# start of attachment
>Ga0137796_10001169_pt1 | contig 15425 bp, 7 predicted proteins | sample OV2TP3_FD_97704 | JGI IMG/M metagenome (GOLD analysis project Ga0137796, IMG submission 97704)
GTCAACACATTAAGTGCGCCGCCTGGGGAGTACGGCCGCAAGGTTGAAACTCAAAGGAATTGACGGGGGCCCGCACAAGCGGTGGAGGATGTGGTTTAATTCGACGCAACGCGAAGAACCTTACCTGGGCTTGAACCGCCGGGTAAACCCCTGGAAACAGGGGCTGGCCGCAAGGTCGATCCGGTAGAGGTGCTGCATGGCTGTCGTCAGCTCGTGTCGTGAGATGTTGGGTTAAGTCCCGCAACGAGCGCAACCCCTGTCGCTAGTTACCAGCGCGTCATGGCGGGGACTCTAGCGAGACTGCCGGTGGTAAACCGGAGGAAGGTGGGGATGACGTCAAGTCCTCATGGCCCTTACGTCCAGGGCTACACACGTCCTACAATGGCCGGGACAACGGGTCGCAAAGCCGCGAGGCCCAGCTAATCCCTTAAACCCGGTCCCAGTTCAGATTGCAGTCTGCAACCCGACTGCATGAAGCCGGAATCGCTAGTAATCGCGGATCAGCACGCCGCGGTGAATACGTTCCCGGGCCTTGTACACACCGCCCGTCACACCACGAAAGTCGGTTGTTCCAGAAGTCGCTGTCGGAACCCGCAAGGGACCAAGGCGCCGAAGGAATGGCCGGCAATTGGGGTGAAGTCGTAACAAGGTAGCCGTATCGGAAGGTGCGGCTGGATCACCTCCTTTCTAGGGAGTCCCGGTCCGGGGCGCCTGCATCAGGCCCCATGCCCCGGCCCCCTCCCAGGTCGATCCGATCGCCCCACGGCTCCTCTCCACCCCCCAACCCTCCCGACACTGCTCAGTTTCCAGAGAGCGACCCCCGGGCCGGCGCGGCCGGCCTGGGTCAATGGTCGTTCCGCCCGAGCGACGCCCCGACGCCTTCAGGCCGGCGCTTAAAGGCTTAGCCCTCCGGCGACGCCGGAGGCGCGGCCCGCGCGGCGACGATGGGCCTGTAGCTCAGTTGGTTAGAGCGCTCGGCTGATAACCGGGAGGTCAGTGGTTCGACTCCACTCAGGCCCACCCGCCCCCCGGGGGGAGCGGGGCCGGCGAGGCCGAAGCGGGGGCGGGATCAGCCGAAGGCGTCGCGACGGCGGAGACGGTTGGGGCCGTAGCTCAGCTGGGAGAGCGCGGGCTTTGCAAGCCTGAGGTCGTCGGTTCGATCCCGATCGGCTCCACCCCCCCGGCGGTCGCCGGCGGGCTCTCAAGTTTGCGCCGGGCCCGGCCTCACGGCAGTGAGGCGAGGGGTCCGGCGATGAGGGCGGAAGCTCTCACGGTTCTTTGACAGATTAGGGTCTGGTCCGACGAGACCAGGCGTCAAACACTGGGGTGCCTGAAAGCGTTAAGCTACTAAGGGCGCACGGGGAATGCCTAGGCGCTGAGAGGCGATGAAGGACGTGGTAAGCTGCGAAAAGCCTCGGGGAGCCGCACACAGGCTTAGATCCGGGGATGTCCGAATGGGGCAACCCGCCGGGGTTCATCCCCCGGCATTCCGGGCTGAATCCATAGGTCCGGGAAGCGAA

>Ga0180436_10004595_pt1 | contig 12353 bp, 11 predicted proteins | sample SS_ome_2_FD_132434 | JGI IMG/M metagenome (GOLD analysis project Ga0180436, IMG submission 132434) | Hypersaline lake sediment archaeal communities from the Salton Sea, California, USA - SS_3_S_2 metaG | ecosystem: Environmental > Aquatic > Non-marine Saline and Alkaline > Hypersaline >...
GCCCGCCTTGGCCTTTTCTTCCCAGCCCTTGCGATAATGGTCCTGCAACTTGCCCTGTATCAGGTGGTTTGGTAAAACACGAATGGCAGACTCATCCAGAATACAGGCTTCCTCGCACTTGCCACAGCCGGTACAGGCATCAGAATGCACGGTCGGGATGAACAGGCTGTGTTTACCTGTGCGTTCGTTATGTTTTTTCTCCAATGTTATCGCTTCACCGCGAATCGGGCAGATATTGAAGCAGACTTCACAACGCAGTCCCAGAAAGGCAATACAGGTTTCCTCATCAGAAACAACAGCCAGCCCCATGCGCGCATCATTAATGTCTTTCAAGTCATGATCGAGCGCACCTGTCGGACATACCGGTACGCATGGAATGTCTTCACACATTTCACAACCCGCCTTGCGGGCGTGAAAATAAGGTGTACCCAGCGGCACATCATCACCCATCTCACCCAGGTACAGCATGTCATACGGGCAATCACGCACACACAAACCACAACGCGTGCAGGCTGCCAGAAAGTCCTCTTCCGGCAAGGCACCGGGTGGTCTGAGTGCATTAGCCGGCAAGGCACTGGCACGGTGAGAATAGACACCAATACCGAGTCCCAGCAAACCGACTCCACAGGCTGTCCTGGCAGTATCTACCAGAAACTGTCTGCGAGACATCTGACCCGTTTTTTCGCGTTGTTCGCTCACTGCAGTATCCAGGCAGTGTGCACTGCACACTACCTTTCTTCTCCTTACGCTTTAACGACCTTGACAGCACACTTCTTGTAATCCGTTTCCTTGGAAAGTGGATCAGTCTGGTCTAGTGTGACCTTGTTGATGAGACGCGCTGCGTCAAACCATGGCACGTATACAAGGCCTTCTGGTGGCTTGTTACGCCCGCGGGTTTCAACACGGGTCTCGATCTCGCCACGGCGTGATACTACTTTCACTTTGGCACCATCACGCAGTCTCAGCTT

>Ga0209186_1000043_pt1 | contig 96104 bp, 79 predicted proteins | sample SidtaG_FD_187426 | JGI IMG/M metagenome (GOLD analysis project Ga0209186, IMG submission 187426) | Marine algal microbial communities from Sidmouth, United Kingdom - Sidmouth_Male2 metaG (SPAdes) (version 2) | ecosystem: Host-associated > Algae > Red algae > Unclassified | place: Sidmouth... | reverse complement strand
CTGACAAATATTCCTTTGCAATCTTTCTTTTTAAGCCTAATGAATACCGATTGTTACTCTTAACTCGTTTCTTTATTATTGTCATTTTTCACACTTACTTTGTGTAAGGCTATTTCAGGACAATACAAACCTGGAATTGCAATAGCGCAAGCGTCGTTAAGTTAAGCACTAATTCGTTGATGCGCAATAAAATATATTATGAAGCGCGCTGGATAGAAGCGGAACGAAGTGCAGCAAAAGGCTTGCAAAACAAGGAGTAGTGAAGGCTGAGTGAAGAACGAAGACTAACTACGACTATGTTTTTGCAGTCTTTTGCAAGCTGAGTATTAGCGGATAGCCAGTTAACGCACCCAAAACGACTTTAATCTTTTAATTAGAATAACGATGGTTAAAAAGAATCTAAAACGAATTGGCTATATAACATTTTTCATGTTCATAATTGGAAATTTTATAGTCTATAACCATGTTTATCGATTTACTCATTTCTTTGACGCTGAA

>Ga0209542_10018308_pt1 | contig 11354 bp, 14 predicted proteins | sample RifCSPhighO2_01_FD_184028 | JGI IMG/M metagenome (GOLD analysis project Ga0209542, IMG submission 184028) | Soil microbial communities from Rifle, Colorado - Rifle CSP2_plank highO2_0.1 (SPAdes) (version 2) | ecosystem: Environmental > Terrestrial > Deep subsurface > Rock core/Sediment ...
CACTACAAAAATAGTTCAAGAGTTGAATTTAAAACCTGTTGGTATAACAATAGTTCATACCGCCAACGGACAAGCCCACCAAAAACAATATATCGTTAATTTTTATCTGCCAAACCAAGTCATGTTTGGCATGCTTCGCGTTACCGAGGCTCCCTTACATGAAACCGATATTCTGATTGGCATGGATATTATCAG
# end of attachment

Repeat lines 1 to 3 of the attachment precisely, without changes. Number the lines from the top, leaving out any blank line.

>Ga0137796_10001169_pt1 | contig 15425 bp, 7 predicted proteins | sample OV2TP3_FD_97704 | JGI IMG/M metagenome (GOLD analysis project Ga0137796, IMG submission 97704)
GTCAACACATTAAGTGCGCCGCCTGGGGAGTACGGCCGCAAGGTTGAAACTCAAAGGAATTGACGGGGGCCCGCACAAGCGGTGGAGGATGTGGTTTAATTCGACGCAACGCGAAGAACCTTACCTGGGCTTGAACCGCCGGGTAAACCCCTGGAAACAGGGGCTGGCCGCAAGGTCGATCCGGTAGAGGTGCTGCATGGCTGTCGTCAGCTCGTGTCGTGAGATGTTGGGTTAAGTCCCGCAACGAGCGCAACCCCTGTCGCTAGTTACCAGCGCGTCATGGCGGGGACTCTAGCGAGACTGCCGGTGGTAAACCGGAGGAAGGTGGGGATGACGTCAAGTCCTCATGGCCCTTACGTCCAGGGCTACACACGTCCTACAATGGCCGGGACAACGGGTCGCAAAGCCGCGAGGCCCAGCTAATCCCTTAAACCCGGTCCCAGTTCAGATTGCAGTCTGCAACCCGACTGCATGAAGCCGGAATCGCTAGTAATCGCGGATCAGCACGCCGCGGTGAATACGTTCCCGGGCCTTGTACACACCGCCCGTCACACCACGAAAGTCGGTTGTTCCAGAAGTCGCTGTCGGAACCCGCAAGGGACCAAGGCGCCGAAGGAATGGCCGGCAATTGGGGTGAAGTCGTAACAAGGTAGCCGTATCGGAAGGTGCGGCTGGATCACCTCCTTTCTAGGGAGTCCCGGTCCGGGGCGCCTGCATCAGGCCCCATGCCCCGGCCCCCTCCCAGGTCGATCCGATCGCCCCACGGCTCCTCTCCACCCCCCAACCCTCCCGACACTGCTCAGTTTCCAGAGAGCGACCCCCGGGCCGGCGCGGCCGGCCTGGGTCAATGGTCGTTCCGCCCGAGCGACGCCCCGACGCCTTCAGGCCGGCGCTTAAAGGCTTAGCCCTCCGGCGACGCCGGAGGCGCGGCCCGCGCGGCGACGATGGGCCTGTAGCTCAGTTGGTTAGAGCGCTCGGCTGATAACCGGGAGGTCAGTGGTTCGACTCCACTCAGGCCCACCCGCCCCCCGGGGGGAGCGGGGCCGGCGAGGCCGAAGCGGGGGCGGGATCAGCCGAAGGCGTCGCGACGGCGGAGACGGTTGGGGCCGTAGCTCAGCTGGGAGAGCGCGGGCTTTGCAAGCCTGAGGTCGTCGGTTCGATCCCGATCGGCTCCACCCCCCCGGCGGTCGCCGGCGGGCTCTCAAGTTTGCGCCGGGCCCGGCCTCACGGCAGTGAGGCGAGGGGTCCGGCGATGAGGGCGGAAGCTCTCACGGTTCTTTGACAGATTAGGGTCTGGTCCGACGAGACCAGGCGTCAAACACTGGGGTGCCTGAAAGCGTTAAGCTACTAAGGGCGCACGGGGAATGCCTAGGCGCTGAGAGGCGATGAAGGACGTGGTAAGCTGCGAAAAGCCTCGGGGAGCCGCACACAGGCTTAGATCCGGGGATGTCCGAATGGGGCAACCCGCCGGGGTTCATCCCCCGGCATTCCGGGCTGAATCCATAGGTCCGGGAAGCGAA

>Ga0180436_10004595_pt1 | contig 12353 bp, 11 predicted proteins | sample SS_ome_2_FD_132434 | JGI IMG/M metagenome (GOLD analysis project Ga0180436, IMG submission 132434) | Hypersaline lake sediment archaeal communities from the Salton Sea, California, USA - SS_3_S_2 metaG | ecosystem: Environmental > Aquatic > Non-marine Saline and Alkaline > Hypersaline >...